Question marks for clubs at crossroads
5-on-5 Roundtable: The biggest debates for teams heading into ESPN's doubleheader
Our panel of five debates the biggest questions heading into Friday night's doubleheader featuring the Mavericks and 76ers (8 p.m. ET), and the Suns and Lakers (10:30 p.m. ET).
1. Mark Cuban has said the Mavs are better this year. You buy it?
Phillip Barnett, Forum Blue & Gold: No. They've lost a few pieces who were instrumental in last year's title run. Tyson Chandler really cleaned up a lot of defensive lapses and DeShawn Stevenson was huge for them off the bench. Additionally, Dirk isn't lighting up box scores like he did last season, as he's scoring just 18 points per game this season.
Rob Mahoney, The Two Man Game: I do, actually. The Mavs' defense and depth have made a believer out of me, and the offense is quickly getting up to speed behind the efforts of a rejuvenated Dirk Nowitzki. But simply being improved may not matter, if only because the rest of the contenders are on their own upward trajectory.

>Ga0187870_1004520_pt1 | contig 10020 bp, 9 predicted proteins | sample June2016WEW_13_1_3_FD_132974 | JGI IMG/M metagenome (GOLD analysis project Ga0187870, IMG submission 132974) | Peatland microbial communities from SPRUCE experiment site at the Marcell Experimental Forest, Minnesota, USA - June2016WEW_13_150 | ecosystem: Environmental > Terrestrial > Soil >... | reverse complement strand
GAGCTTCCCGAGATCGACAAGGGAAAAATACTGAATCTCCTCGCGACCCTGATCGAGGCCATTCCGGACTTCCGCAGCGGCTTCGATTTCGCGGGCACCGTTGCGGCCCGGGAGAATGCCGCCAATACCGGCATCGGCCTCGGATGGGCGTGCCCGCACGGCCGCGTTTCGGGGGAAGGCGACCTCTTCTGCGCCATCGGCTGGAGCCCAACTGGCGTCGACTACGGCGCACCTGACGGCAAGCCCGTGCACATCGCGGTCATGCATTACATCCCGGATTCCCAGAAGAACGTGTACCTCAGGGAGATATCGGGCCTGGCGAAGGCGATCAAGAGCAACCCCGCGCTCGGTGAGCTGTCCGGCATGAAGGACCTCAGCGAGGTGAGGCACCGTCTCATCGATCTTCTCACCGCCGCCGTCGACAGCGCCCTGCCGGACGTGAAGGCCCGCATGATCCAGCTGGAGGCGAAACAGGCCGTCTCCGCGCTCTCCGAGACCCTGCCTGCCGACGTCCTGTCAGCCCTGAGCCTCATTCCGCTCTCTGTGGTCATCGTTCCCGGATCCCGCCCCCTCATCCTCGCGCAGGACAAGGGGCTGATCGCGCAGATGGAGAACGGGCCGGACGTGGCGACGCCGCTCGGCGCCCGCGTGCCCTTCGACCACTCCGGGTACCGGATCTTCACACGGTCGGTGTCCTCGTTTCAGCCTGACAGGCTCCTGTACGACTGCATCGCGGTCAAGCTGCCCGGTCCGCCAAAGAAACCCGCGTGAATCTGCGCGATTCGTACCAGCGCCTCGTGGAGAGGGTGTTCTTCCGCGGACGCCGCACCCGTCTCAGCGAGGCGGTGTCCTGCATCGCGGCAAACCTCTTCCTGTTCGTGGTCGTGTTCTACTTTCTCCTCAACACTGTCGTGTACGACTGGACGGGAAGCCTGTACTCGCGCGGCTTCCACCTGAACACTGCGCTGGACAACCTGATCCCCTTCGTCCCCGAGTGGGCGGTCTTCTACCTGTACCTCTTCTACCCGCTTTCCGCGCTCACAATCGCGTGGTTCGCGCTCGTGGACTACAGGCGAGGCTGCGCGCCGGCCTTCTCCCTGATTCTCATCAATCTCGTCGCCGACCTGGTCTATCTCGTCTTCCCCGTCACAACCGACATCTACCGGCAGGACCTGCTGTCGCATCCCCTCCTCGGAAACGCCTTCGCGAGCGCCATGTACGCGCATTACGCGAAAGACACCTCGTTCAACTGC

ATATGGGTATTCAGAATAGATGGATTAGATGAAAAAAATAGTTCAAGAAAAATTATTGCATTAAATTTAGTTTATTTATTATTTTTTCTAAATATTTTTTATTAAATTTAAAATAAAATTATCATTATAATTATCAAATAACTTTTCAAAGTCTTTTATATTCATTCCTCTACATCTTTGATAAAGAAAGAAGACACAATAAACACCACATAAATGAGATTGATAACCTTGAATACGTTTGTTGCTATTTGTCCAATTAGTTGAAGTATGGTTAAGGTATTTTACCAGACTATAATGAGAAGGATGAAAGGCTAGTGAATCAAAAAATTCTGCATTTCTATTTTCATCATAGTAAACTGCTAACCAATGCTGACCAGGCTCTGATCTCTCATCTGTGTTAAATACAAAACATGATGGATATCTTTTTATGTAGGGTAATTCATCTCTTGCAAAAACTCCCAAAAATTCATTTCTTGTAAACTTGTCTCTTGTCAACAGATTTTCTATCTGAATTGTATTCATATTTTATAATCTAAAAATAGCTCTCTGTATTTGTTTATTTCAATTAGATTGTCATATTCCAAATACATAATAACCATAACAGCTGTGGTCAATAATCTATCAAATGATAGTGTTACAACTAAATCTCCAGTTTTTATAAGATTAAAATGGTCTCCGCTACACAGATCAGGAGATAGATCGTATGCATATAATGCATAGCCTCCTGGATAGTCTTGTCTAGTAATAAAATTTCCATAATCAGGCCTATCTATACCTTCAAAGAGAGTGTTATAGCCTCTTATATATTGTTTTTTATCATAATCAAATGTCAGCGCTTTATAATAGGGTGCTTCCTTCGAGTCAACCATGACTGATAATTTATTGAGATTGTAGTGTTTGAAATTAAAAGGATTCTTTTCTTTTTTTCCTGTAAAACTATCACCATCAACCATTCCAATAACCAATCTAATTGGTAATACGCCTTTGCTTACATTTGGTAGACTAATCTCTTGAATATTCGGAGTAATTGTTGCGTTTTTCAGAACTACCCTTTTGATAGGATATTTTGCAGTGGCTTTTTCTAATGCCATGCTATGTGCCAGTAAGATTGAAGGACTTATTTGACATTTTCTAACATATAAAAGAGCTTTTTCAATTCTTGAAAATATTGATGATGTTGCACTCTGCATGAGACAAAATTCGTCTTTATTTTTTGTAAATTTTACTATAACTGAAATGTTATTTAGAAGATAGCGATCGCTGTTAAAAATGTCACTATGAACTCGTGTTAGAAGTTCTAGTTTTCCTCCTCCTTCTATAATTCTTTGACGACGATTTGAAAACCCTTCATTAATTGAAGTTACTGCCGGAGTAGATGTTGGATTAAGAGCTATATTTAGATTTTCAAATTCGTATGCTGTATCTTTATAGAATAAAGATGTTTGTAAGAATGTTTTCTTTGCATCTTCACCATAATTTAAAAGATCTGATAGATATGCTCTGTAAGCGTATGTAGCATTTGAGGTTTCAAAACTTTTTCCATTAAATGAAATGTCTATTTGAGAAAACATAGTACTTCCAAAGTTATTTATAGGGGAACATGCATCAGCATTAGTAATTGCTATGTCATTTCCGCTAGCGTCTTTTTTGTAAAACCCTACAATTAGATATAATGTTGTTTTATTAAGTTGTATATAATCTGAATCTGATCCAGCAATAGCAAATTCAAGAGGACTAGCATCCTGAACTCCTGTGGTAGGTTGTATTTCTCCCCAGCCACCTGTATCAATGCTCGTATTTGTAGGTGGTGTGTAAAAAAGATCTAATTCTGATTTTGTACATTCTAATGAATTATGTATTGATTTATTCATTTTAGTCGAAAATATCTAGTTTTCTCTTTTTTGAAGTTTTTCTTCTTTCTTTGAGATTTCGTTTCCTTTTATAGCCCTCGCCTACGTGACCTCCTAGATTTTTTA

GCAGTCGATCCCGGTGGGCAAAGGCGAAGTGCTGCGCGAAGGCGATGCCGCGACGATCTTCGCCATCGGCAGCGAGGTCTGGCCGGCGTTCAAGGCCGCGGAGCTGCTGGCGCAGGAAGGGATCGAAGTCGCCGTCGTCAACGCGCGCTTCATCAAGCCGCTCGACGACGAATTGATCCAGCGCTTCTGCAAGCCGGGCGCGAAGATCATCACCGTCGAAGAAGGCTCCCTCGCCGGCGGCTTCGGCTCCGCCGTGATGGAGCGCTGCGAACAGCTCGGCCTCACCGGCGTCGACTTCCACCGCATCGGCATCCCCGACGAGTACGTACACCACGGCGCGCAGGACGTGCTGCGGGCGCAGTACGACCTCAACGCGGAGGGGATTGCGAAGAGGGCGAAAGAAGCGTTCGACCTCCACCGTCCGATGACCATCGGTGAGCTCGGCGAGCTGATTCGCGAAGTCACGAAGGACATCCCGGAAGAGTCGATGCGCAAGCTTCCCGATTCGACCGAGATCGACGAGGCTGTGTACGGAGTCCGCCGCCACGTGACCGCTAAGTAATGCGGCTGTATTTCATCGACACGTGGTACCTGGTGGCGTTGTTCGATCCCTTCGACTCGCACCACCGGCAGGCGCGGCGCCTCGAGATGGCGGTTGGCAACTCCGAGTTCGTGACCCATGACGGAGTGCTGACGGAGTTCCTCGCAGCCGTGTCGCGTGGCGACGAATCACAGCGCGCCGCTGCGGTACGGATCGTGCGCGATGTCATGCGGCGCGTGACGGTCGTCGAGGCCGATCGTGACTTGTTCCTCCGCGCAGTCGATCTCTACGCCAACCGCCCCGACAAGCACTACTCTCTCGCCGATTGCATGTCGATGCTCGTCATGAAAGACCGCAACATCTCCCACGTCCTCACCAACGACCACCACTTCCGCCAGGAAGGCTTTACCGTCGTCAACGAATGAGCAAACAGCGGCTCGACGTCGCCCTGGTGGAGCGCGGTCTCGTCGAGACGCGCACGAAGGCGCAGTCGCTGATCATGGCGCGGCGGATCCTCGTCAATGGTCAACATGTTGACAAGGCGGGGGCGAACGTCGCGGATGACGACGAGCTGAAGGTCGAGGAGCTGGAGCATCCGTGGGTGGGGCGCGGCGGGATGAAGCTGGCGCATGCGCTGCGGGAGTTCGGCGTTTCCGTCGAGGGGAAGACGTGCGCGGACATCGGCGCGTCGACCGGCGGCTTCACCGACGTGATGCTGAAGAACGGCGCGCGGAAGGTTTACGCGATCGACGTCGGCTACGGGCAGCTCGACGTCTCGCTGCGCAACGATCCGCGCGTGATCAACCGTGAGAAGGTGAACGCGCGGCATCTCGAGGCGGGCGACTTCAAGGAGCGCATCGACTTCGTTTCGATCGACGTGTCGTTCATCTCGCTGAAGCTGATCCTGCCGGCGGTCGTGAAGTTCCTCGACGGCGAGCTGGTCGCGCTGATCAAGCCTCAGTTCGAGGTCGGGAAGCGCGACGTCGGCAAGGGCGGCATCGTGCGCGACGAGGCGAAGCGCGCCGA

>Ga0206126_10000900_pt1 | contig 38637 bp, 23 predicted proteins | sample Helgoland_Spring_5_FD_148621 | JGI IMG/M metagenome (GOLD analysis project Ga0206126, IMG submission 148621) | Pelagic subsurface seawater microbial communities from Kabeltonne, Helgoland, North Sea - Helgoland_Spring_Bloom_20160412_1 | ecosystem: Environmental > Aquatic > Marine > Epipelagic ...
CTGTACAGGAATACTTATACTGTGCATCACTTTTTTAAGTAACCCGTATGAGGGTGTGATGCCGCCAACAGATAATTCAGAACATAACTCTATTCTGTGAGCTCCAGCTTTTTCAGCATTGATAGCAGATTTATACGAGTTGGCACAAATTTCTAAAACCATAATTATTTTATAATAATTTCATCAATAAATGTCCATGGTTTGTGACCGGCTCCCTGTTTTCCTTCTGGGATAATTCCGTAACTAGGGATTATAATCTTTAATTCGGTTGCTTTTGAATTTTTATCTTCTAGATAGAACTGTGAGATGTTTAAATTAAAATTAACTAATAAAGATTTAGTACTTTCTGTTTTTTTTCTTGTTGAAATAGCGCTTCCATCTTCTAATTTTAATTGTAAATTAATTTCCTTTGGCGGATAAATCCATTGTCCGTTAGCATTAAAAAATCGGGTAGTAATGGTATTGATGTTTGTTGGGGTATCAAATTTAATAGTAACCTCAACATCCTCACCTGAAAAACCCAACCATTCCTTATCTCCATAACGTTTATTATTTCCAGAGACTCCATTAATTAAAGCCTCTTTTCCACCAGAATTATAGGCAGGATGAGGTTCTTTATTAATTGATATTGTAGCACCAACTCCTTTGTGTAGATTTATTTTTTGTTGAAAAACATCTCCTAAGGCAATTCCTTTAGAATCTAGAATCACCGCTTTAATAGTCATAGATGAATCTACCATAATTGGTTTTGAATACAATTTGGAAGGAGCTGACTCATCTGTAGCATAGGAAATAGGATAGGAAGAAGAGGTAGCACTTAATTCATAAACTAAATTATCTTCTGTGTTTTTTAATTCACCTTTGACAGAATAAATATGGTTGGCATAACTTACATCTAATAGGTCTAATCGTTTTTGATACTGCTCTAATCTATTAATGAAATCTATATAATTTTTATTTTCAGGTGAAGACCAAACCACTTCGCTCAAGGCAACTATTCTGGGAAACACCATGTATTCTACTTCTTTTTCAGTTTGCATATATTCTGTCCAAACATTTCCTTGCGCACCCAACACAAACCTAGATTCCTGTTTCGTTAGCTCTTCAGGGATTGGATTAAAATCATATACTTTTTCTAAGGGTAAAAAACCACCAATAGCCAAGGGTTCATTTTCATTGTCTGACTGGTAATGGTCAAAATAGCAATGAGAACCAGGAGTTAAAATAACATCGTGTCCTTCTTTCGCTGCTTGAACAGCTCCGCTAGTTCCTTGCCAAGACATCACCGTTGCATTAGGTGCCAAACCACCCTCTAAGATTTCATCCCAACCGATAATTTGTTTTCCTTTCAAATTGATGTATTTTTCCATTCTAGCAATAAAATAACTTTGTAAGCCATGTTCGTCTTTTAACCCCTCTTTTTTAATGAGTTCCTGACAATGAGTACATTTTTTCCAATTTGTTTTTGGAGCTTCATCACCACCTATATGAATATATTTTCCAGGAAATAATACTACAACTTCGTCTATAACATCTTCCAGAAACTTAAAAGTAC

Michael Schwartz, Valley of the Suns: It's tough to be better than a team that wins the jewelry, so I don't buy it. Dallas' offense has slipped to the middle of the pack in efficiency, and Tyson Chandler's defense will be sorely missed in the playoffs. The Mavs are a year older, but not a year better.
Tom Sunnergren, Philadunkia: Maybe. A salient fact about last season's champs that time seems to have obscured is that they weren't really that great. Despite the gaudy win total, they finished just eighth in the Association in scoring differential, eighth in Hollinger's efficiency rankings and were picked by exactly zero ESPN experts to top the Lakers in the conference semis. So as far as title defenses go, the bar isn't that high. That said, while they've clearly taken a step back this season, the bet here is for Nowitzki and Lamar Odom to right themselves and Cube's remarks to look marginally less deranged come June.
Brian Windhorst, ESPN.com: No. Cuban has done a wonderful job of starting a rebuild and staying competitive. Rick Carlisle is doing a great job adjusting to all the curves he's been thrown. Their defense is much better than I thought it would be. But they don't have the proven depth and haven't yet showed the same hunger. Cuban is right to think big because the West is wide open, but this is not a team that inspires fear like last year.
2. Are the Sixers contenders or pretenders in the East?
Phillip Barnett, Forum Blue & Gold: Pretenders. The 76ers have established themselves as the third-best team out East, but it's hard to imagine any East club other than the Heat or Bulls actually contending for a title this season. Philly has played extremely well against Chicago (winning three of the last four), but it hasn't beaten Miami in the past two years.